‘On Body and Soul’: The Dream and Reality of Love

Rating: 4/4

Have you ever been astounded to discover someone else had conjured the same dream as you? Dreams, those whimsical episodes of our mind always feel so, singular. Billions of lifetimes spinning round at once, it’s no surprise if one of those billions siphons from the same dream weaver. But what if two people experience identical dreams at once…while telepathically communicating too? What if those two physically met? If you ever encountered that “like mind,” that other ear at the end of the string and can, you would either be frightened, intrigued, or in love. On Body and Soul expects all three.

The film begins black, with rising eerie synths, bells, and rattles, as if the subjects have just closed their eyes. We see deer, a stag and a doe, walking in the snow-covered woods. The stag attempts to touch the doe, the doe is uninterested. The deer leaves, a wide shot of the woods is left. That wide shot is match cut to hooves of cattle on a bloody floor.

Ildikó Enyedi, the Hungarian auteur, adores juxtaposing and matching dreams with reality to question the metaphysical. Her two subjects, Edre (Géza Morcsányi) and Mária (Alexandra Borbély), work at a slaughterhouse. Edre is older, possibly in his late 50’s, cold, slightly “pervy,” with a lame left arm. Mária is younger, possibly early 30’s, brutally honest, socially awkward, with a sharp memory. Both are damaged people. Edre, physically maimed, Mária, mentally vulnerable. The two make the stag and the doe. 


The physical meeting between the two is initiated by theft. Mating powder, used for the bulls in the slaughterhouse, has been stolen. An investigation is opened. And as part of that investigation, a psychologist is brought in to perform psych evals with questions pertaining to sex and dreams (as only the best questions should). In separate sessions, Edre and Mária reveal their shared fantasy. Thinking it’s a practical joke the two are called in. We never see the psychiatrist or Edre and Mária’s reaction to this revelation. Instead, the scene abruptly cuts to Edre and  Mária waiting for a train. Enyedi abruptly ends scenes, without conclusion, throughout the film, as if the reality doubles as the dream.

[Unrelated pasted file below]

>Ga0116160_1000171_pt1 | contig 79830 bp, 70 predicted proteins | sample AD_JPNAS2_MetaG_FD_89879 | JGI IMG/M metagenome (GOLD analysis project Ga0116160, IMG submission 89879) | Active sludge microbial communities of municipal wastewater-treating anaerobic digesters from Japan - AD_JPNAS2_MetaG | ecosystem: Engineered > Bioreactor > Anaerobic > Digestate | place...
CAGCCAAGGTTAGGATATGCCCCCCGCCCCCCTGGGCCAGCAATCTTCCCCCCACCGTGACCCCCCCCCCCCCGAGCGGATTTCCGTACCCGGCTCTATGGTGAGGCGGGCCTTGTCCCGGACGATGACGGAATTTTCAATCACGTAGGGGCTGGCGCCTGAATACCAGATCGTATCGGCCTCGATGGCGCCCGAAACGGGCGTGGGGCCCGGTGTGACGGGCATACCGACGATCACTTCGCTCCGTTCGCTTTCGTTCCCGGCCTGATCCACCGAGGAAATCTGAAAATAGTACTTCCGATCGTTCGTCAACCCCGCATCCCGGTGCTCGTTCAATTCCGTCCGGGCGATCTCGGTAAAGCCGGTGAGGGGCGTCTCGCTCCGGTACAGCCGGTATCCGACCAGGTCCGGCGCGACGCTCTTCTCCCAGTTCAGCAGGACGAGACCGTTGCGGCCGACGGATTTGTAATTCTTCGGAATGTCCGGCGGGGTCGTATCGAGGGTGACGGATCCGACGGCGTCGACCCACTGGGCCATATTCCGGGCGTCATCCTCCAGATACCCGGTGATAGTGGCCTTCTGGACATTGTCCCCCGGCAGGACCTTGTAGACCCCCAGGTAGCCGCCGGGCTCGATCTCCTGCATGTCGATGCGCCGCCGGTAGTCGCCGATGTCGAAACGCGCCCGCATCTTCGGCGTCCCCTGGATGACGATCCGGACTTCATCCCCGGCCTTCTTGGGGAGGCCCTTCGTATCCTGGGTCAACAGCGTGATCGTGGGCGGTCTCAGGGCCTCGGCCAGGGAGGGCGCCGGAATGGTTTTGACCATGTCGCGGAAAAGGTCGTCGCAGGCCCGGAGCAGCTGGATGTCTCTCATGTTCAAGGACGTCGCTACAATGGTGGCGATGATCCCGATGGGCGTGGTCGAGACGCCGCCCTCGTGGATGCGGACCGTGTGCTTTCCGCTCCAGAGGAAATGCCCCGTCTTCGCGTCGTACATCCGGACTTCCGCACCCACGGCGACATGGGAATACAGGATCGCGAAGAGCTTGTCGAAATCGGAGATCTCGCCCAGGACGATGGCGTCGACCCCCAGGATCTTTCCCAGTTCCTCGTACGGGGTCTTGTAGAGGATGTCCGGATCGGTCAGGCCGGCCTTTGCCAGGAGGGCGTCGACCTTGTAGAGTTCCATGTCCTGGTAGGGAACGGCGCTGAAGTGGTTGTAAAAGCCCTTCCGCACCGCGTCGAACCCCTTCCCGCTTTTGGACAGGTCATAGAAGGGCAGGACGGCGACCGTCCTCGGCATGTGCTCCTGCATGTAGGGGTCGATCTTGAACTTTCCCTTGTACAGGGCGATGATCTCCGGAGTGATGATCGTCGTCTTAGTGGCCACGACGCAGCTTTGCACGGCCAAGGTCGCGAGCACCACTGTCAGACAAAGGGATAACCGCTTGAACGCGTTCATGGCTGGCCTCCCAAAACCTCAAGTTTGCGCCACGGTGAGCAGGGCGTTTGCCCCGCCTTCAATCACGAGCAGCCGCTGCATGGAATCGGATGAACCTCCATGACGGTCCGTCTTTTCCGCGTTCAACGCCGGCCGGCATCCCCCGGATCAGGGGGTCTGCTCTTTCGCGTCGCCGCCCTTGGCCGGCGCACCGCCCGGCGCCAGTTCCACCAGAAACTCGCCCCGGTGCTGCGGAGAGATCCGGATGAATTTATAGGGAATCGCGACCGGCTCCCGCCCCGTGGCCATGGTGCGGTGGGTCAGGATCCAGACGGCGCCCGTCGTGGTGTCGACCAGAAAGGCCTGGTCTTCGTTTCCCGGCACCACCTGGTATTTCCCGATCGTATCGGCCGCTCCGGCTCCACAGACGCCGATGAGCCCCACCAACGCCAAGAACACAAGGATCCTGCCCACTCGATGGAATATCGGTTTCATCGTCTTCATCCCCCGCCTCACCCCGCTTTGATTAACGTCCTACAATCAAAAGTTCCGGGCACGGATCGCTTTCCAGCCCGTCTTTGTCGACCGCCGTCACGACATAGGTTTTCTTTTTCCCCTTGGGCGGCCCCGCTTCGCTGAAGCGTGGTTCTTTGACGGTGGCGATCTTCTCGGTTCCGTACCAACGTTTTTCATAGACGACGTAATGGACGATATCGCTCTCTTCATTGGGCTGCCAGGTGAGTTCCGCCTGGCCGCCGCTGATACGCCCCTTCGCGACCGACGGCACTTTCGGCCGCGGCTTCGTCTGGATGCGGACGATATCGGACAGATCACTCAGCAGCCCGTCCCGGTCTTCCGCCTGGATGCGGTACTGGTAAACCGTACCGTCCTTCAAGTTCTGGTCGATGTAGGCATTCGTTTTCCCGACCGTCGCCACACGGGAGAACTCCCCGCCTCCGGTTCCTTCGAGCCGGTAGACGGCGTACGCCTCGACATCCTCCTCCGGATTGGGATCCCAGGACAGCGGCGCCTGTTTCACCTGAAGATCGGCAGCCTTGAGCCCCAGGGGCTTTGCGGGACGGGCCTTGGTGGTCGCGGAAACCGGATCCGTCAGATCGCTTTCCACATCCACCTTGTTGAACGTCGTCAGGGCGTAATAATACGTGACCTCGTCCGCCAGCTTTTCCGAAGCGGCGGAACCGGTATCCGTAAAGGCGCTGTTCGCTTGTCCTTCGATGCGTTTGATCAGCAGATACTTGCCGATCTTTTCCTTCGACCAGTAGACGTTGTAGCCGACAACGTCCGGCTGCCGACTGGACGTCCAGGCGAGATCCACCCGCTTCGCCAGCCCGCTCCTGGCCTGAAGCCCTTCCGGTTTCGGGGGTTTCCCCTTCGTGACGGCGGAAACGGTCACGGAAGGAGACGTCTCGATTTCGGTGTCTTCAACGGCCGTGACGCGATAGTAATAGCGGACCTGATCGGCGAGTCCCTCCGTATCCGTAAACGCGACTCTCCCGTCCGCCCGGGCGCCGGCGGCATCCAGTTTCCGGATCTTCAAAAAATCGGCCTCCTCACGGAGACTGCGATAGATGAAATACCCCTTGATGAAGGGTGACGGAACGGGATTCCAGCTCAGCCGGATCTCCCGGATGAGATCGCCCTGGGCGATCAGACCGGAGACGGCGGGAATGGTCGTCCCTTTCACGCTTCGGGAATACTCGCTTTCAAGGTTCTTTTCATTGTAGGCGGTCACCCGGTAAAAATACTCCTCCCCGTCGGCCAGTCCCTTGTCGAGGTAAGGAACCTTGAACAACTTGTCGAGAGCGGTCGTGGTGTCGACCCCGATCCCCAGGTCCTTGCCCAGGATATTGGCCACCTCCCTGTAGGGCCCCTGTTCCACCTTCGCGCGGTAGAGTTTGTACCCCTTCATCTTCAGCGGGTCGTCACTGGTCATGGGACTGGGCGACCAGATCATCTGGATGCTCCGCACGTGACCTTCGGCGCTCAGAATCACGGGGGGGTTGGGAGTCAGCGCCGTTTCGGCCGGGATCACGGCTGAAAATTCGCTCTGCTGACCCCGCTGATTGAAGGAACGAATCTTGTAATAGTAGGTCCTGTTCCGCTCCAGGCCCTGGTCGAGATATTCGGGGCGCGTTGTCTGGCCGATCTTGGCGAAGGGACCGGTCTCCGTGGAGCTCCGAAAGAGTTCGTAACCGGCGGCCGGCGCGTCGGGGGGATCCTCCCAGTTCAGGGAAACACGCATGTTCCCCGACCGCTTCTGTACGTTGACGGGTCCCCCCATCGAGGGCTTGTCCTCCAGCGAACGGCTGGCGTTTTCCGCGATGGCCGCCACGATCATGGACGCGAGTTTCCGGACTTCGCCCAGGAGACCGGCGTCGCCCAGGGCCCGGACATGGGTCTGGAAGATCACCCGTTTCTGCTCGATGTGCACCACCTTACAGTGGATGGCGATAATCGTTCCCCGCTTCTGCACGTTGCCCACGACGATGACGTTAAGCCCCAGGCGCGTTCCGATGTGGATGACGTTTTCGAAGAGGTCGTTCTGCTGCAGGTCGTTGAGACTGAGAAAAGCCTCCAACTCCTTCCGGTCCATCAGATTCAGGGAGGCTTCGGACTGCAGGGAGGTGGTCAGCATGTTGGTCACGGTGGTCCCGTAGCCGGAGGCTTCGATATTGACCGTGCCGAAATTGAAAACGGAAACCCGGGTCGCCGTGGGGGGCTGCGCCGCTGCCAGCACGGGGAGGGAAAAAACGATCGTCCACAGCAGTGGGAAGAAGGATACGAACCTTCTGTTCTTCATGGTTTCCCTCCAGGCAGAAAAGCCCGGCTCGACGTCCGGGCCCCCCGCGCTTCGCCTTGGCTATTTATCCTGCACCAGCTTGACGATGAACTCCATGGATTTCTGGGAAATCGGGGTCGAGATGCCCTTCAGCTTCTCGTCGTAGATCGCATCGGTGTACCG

The fact that love could be born from a slaughterhouse, also demonstrates Enyedi’s gift for mixing the whimsical with reality. The slaughter scenes, as cows with plaintive looks in their eyes are decapitated, are not for vegans or vegetarians. We watch as hooves, body less, are racked aimlessly in the air and unable to touch the ground. While dreams are confined to the impulses of the brain, touch inhabits reality. Both Edre and Mária, introverts, despise physical contact. When Edre is caressed on his lame arm by another female, he jerks away. The action is repeated by Mária when Edre touches her. We’re never “sure” why Mária still visits a child psychologist, or why she hates physical contact, but we can surmise that she may have had a traumatic event. 


Visually, On Body and Soul is stunning. The snow covered deer scenes, are not only whimsical pursuits by fantastical doppelgangers, they’re also highly choreographed. The deer aren’t CGI’d. They’re real, and had to go through months of training. These sequences are bracketed by Mária’s play-within-the-play scenes, as she reenacts conversations between herself and Edre, first using two salt shakers, then by Lego figurines. These scenes give a heavy film moments of levity and calm.

On Body and Soul is the power of dreams manifested, mixed with crushing reality of languid love, an emotion with as many mixed signals as the fantasies they’re meant to evoke. While we never find out why Edre’s left arm is lame or what’s mentally wrong with Mária, those details are inconsequential. Because in our dreams, we never ask for those details to be examined. We release them as smoothly as the night air. And as the film, winner of Berlin’s Golden Bear and an Academy Award nominee for Best Foreign Language film, climaxes, when one deer could possibly be slaughtered, as one has given up on the other, we find that the body is more the soul and the soul is more the body than we ever thought before. There is no question that dreams really are the whispers of our yearnings.

As of now, On Body and Soul can be found on Netflix.

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Photo Credit: EuropeanFilmAwards

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